ETYM Old Eng. sedicioun, Old Fren. sedition, French sédition, from Latin seditio, originally, a going aside; hence, an insurrectionary separation; pref. se-, sed-, aside + itio a going, from ire, itum, to go. Related to Issue.
An illegal action inciting resistance to lawful authority and tending to cause the disruption or overthrow of the government.
Incitement to rebellion.
The stirring up of discontent, resistance, or rebellion against the government in power.
In the UK, the offense of inciting unlawful opposition to the crown and government. Unlike treason, sedition does not carry the death penalty.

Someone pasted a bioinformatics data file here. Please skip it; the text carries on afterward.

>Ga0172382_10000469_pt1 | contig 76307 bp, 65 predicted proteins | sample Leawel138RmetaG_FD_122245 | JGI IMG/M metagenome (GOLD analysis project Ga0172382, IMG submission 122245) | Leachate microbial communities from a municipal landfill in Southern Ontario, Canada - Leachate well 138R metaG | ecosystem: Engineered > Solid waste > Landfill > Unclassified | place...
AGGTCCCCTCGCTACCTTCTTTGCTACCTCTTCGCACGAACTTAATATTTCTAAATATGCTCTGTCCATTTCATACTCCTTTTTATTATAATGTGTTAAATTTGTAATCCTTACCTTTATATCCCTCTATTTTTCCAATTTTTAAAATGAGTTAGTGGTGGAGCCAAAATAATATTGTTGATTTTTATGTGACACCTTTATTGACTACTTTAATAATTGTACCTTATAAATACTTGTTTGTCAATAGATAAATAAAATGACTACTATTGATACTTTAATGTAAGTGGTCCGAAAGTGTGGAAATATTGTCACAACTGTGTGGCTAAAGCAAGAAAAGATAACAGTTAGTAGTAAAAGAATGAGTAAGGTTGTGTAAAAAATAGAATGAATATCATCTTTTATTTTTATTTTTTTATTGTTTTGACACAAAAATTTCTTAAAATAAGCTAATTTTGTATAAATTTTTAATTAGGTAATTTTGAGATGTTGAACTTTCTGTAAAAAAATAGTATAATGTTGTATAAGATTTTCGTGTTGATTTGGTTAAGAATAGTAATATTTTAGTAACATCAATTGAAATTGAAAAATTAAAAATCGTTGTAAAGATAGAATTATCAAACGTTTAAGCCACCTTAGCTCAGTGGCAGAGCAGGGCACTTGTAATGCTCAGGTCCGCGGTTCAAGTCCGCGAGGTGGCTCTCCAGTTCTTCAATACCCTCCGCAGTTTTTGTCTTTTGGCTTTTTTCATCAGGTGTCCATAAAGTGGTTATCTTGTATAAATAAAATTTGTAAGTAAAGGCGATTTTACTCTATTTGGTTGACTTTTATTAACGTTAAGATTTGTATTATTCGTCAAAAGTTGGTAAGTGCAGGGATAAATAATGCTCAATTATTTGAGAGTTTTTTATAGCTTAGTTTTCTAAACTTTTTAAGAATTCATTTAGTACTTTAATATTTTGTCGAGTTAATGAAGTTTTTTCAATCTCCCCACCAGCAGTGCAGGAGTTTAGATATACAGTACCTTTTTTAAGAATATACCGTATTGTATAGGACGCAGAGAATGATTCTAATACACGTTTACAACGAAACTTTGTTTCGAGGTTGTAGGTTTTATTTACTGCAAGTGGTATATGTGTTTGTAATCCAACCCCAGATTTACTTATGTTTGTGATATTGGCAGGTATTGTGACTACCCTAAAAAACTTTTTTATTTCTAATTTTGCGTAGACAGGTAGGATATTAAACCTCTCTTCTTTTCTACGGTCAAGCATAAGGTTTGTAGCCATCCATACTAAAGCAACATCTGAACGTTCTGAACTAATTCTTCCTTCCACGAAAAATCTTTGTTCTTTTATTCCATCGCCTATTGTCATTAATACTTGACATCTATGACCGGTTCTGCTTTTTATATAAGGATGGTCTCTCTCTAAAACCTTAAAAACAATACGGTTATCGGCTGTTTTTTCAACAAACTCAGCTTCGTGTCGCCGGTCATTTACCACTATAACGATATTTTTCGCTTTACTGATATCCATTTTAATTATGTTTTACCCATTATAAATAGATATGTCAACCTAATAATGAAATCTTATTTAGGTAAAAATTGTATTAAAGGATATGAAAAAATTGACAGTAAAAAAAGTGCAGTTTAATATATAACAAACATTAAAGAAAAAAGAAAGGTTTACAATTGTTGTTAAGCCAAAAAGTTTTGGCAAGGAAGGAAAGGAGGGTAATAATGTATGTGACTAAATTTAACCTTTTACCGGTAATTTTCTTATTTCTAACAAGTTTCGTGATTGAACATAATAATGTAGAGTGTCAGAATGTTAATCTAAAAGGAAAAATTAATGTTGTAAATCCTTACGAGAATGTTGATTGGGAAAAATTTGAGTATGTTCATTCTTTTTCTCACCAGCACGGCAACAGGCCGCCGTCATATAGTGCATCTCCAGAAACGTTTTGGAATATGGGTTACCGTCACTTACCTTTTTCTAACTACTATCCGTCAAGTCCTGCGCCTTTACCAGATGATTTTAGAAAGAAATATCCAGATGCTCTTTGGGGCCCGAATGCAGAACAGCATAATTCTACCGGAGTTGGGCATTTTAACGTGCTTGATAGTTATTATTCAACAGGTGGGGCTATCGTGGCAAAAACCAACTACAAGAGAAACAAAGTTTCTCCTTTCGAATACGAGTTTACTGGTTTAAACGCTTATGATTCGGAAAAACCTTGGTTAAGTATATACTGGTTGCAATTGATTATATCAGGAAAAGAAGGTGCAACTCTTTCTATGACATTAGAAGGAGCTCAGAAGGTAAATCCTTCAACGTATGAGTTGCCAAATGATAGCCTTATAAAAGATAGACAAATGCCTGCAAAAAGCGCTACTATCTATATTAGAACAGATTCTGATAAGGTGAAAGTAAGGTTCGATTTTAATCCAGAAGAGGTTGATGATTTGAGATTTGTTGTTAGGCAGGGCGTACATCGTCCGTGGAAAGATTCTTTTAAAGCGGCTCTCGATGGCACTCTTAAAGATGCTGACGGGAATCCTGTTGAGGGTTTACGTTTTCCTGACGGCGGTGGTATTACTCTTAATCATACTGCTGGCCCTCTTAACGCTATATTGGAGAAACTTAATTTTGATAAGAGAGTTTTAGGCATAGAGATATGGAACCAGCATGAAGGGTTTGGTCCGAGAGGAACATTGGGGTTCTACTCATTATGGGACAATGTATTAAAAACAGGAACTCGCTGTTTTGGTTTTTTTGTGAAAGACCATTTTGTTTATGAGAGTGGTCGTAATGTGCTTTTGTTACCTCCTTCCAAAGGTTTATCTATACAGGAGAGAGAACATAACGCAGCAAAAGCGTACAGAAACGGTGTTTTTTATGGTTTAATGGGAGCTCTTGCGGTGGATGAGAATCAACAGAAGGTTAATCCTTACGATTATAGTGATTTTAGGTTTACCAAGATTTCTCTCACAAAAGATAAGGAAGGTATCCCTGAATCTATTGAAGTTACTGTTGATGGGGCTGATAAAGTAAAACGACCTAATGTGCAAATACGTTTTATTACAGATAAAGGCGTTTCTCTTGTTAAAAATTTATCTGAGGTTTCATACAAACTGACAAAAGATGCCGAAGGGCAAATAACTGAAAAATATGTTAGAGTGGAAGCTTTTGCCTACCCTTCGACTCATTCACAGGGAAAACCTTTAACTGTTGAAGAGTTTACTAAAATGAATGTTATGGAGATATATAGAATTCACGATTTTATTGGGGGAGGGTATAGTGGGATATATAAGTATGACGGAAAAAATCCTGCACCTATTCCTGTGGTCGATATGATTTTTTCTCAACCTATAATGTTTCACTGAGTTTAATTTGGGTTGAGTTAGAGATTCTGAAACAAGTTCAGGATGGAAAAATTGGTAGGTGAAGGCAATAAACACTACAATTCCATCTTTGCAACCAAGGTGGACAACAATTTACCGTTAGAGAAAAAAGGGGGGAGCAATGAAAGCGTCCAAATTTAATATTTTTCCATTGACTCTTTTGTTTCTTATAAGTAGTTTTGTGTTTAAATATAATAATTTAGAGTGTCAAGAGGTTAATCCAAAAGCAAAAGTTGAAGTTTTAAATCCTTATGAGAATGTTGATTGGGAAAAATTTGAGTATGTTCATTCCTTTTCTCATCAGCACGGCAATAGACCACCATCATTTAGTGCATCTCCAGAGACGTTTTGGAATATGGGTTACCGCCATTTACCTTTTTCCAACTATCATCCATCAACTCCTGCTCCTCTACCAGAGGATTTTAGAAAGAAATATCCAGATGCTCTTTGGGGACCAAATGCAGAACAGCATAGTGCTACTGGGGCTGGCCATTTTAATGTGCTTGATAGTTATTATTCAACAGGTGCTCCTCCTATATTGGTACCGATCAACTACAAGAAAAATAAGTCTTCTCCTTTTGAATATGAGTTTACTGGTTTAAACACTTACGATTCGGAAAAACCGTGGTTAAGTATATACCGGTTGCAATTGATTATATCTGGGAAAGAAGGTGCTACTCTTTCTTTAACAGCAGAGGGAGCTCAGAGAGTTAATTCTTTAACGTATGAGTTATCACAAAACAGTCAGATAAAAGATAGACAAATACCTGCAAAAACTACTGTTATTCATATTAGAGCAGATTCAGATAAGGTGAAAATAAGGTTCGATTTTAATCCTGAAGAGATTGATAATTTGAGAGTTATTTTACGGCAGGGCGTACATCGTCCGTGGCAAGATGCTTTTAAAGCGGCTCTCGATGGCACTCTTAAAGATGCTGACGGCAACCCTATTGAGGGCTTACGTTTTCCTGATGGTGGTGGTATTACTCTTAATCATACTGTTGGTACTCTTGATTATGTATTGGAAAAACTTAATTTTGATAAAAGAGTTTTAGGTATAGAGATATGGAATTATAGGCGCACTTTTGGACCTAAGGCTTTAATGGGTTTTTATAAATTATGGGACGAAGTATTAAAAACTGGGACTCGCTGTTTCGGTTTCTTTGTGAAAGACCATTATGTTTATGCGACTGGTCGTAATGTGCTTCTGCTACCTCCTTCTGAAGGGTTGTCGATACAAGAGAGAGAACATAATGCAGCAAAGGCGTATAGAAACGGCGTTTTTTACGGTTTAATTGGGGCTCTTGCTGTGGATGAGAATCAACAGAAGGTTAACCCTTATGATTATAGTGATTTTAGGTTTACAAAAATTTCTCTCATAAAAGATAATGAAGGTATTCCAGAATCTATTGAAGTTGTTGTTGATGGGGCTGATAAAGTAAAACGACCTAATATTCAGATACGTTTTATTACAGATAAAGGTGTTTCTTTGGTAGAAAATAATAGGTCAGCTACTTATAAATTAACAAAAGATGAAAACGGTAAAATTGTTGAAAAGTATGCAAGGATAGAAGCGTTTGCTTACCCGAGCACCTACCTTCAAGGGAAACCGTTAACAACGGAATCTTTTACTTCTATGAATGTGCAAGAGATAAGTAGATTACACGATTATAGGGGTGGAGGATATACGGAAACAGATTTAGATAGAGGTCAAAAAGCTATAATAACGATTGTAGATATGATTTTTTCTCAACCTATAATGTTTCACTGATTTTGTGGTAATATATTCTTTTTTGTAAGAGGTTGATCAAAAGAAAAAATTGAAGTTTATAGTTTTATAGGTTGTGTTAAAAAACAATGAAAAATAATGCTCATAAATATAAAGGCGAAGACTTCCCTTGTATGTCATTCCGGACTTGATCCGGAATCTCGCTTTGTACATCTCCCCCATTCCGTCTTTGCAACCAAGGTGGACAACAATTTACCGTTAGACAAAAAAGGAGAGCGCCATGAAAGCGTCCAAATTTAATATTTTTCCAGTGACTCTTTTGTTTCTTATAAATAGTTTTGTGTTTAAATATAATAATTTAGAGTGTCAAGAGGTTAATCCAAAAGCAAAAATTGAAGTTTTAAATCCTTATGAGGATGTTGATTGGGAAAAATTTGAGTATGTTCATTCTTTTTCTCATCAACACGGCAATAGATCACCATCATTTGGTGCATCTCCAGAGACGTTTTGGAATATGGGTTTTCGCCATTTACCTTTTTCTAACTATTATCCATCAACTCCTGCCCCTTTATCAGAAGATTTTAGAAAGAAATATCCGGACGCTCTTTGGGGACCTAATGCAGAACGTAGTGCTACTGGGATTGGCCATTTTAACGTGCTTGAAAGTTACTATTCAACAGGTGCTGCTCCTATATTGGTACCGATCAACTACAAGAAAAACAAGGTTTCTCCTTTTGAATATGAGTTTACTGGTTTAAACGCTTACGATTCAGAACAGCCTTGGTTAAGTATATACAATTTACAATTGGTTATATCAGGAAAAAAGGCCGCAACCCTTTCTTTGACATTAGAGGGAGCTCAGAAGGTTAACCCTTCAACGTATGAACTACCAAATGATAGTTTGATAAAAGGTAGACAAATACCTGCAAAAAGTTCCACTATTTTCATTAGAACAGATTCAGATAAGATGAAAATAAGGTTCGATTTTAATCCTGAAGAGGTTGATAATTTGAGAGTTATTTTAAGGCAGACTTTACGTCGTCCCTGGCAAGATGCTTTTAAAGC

It includes attempting to bring into contempt or hatred the person of the reigning monarch, the lawfully established government, or either house of Parliament; inciting a change of government by other than lawful means; and raising discontent between different sections of the sovereign's subjects. Today any criticism aimed at reform is allowable.
(Littéraire) Révolte contre l'autorité.